cat-horse

Wednesday, 16 April 2014 09:48

Horse's Mouth for April 16, 2014

Written by  Staff

“The federal government is cash strapped, and the states are the ones being innovative. Moving these kinds of projects into the private sector is the way to go.”
— Emily Goff of the Heritage Foundation, one of the nation’s most influential conservative think tanks.

“The private sector is not going to fund a risky project. Whereas, the federal government is perfectly willing to do it, and it’s the taxpayer who ends up paying for it. ... If not enough money comes in to cover the costs (through the long-term collection of tolls), it would be the contractor who would have to absorb the losses, not the taxpayers.”
— Emily Goff.

“In an abundance of caution, we use the word ‘apparent’ because, at this time, they are the bidder we will award the contract to, but not until we go through the reporting process with the Joint Legislative Transportation Oversight Committee, and we are preparing that report now.”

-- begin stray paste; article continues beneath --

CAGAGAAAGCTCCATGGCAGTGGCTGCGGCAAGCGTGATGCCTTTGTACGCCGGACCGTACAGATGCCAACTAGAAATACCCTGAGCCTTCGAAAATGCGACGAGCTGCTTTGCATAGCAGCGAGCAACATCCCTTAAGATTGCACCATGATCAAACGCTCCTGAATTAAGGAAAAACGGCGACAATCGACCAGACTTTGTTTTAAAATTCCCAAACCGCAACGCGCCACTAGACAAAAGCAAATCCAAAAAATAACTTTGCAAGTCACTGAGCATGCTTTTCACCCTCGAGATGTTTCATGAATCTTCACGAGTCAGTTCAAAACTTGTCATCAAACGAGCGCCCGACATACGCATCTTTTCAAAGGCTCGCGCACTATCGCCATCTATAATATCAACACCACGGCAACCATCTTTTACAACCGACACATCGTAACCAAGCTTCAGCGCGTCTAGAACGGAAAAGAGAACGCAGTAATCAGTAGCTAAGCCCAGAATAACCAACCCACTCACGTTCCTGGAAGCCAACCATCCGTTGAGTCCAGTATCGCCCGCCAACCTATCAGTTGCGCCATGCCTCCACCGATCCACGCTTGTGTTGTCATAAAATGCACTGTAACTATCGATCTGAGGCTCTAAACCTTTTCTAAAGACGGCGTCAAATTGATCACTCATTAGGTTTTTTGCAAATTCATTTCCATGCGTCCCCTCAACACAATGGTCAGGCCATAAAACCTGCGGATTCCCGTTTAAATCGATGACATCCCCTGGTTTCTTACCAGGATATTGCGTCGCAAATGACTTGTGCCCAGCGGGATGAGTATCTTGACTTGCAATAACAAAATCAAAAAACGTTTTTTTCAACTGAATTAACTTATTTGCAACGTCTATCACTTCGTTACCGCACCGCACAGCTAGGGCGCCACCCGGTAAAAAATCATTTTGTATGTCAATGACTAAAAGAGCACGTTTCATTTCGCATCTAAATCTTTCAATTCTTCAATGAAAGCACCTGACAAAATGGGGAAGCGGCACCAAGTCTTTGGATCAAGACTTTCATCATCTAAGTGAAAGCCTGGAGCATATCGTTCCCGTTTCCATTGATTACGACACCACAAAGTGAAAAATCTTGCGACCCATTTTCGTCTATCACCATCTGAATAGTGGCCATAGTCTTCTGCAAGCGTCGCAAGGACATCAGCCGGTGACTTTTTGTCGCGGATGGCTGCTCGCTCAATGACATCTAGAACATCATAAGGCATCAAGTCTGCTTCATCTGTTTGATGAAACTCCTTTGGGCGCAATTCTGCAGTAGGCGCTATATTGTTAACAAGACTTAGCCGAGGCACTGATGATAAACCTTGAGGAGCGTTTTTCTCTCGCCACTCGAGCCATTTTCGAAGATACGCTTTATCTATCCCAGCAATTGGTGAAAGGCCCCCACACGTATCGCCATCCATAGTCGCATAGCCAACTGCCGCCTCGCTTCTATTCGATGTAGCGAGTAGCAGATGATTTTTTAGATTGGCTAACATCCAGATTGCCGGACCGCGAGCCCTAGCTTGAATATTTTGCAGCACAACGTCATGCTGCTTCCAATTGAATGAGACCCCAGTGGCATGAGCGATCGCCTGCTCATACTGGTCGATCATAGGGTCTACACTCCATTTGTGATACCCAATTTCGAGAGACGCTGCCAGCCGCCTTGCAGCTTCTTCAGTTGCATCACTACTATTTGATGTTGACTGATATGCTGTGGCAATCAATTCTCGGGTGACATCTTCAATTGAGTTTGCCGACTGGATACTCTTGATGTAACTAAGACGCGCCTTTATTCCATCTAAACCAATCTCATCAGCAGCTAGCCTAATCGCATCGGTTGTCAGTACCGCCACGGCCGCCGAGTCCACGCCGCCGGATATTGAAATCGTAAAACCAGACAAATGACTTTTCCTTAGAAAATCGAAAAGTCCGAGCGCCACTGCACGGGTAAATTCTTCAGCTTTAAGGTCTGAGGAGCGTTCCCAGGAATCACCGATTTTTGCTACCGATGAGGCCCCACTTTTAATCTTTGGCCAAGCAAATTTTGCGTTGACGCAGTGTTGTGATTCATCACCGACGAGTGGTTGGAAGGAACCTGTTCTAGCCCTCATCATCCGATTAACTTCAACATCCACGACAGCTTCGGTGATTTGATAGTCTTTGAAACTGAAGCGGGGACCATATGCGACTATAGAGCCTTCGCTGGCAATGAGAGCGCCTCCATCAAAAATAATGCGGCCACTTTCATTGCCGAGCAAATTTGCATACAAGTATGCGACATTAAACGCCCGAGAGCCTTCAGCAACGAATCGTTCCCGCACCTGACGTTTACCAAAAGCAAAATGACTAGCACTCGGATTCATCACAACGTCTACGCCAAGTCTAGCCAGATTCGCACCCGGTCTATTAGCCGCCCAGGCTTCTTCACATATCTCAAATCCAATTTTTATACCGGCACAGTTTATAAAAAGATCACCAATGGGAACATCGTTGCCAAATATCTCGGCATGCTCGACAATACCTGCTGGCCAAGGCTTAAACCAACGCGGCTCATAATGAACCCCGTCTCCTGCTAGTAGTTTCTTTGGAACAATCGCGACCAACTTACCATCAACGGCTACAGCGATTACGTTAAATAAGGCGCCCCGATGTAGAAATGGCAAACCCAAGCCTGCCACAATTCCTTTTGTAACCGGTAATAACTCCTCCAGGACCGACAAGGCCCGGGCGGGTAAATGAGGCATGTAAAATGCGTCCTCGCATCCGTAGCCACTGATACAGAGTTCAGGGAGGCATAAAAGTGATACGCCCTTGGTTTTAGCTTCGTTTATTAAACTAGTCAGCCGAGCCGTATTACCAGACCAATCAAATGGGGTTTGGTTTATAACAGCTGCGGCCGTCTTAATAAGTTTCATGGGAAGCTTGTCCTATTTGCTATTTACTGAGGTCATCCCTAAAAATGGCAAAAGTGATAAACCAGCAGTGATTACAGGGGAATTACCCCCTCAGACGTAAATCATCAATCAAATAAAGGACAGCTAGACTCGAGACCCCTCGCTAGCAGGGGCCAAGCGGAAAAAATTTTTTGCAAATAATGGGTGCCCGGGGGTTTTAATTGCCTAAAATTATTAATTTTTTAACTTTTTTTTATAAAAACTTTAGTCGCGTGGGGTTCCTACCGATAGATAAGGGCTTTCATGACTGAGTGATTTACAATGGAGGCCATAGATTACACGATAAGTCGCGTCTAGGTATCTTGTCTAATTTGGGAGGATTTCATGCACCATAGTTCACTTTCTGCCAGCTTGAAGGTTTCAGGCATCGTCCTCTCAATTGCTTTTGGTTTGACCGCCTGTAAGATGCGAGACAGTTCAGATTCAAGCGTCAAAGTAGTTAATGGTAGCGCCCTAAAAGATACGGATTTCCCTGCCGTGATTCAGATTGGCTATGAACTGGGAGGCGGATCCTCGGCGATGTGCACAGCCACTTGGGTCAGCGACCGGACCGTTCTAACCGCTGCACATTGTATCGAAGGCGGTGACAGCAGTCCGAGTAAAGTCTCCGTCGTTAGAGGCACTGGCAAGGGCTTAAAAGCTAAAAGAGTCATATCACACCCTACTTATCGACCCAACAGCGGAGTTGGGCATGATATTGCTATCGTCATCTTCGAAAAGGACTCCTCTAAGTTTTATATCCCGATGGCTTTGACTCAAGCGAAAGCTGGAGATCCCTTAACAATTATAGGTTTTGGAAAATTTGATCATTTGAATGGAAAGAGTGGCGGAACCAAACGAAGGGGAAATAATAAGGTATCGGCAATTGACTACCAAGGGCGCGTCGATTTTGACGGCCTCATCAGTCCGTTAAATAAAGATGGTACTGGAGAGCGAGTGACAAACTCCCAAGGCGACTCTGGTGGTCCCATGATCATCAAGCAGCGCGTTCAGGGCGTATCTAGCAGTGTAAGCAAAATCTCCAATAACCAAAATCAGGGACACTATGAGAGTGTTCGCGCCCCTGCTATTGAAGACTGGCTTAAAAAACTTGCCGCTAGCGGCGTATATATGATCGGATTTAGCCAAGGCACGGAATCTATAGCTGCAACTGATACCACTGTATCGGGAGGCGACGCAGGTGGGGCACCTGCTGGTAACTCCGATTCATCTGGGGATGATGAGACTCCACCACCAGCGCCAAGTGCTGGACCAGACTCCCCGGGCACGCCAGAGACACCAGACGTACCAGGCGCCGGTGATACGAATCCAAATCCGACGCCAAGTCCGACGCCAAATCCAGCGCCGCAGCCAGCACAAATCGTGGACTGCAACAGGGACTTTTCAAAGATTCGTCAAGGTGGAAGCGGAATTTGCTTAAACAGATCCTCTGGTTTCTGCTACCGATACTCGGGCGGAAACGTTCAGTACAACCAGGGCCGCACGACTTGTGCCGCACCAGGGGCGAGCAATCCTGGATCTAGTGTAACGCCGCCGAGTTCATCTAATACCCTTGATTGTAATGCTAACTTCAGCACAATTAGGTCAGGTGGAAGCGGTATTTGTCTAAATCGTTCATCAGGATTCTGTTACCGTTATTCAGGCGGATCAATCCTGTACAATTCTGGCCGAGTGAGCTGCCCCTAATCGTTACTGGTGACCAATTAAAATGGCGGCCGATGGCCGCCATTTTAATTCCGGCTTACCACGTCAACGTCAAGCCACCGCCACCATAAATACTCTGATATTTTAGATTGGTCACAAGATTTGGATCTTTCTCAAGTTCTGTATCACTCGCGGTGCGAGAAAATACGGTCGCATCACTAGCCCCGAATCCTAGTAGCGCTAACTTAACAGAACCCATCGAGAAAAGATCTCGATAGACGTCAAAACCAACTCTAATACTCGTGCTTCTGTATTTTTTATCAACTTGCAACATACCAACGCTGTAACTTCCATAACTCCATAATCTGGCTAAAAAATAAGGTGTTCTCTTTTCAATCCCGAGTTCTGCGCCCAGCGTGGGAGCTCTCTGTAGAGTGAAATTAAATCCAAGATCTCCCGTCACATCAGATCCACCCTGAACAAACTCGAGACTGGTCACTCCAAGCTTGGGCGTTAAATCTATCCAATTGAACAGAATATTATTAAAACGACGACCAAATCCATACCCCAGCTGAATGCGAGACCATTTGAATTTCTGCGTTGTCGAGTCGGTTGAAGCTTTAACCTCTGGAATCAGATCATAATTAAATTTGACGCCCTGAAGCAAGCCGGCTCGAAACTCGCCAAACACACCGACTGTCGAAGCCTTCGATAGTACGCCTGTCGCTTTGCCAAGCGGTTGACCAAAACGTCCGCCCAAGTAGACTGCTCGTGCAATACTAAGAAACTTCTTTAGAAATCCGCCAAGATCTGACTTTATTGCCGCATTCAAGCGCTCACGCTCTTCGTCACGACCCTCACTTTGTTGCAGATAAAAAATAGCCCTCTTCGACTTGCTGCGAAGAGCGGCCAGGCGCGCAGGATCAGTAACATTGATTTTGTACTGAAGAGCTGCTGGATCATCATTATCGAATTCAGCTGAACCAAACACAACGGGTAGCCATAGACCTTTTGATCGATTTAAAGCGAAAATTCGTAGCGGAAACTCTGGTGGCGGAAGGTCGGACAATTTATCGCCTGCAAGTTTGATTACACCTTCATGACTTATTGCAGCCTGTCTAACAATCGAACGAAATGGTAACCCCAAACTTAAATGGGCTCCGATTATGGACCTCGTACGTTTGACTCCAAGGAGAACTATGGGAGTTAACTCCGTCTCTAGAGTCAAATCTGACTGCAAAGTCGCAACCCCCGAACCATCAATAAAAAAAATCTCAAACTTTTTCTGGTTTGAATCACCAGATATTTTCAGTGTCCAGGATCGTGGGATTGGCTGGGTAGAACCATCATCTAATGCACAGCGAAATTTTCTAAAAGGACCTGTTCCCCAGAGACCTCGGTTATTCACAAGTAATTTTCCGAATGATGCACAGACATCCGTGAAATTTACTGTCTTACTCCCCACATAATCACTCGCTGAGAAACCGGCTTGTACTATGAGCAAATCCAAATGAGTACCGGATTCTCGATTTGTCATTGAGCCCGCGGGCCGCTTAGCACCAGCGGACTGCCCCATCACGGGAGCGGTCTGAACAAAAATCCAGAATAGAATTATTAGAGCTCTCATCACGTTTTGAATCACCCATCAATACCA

— North Carolina Department of Transportation Administrator of Technical Services Rodger Rochelle on the repeated use of the word “apparent” in a press release last week about the selection of a P3 consortium to widen I-77 with new high-occupancy toll lanes and replace several bridges.

“It’s understandable that folks want all the details revealed, but right now we are in a position to where we don’t want to do anything to jeopardize this attractive proposal.”
— Rochelle, on why specifics of the contract with Cintra Infraestructures are still being kept under wraps.

“The reason it seems this is happening all of a sudden is because of the state’s new STI, which is a reprioritization that is occurring as we speak with this project and others. The new draft TIP will come out in December, so we will know where this project really ranks.”
— Cornelius Assistant Town Manager Andrew Grant during an open house workshop last week regarding widening West Catawba Avenue from Jetton Road to Sam Furr Road.

“I look at this as a positive sign that DOT sees this as an important project for them and for the community. Otherwise, they wouldn’t be spending money to update the document.”
— Andrew Grant.

“It’s regularly used, we use it whenever we can. In fact, its use is encouraged by the Federal Highway Administration.”
— North Carolina Department of Transportation spokesman Steve Abbott on the nearly 20,000 tons of coal ash used in construction of roads and bridges statewide.

“The DOT uses 20,000 tons, which is great, but we’re looking for more projects like the work at the airports and other infrastructure uses that could put millions of tons to beneficial use.”
— Duke Energy spokesperson Lisa Hoffman.

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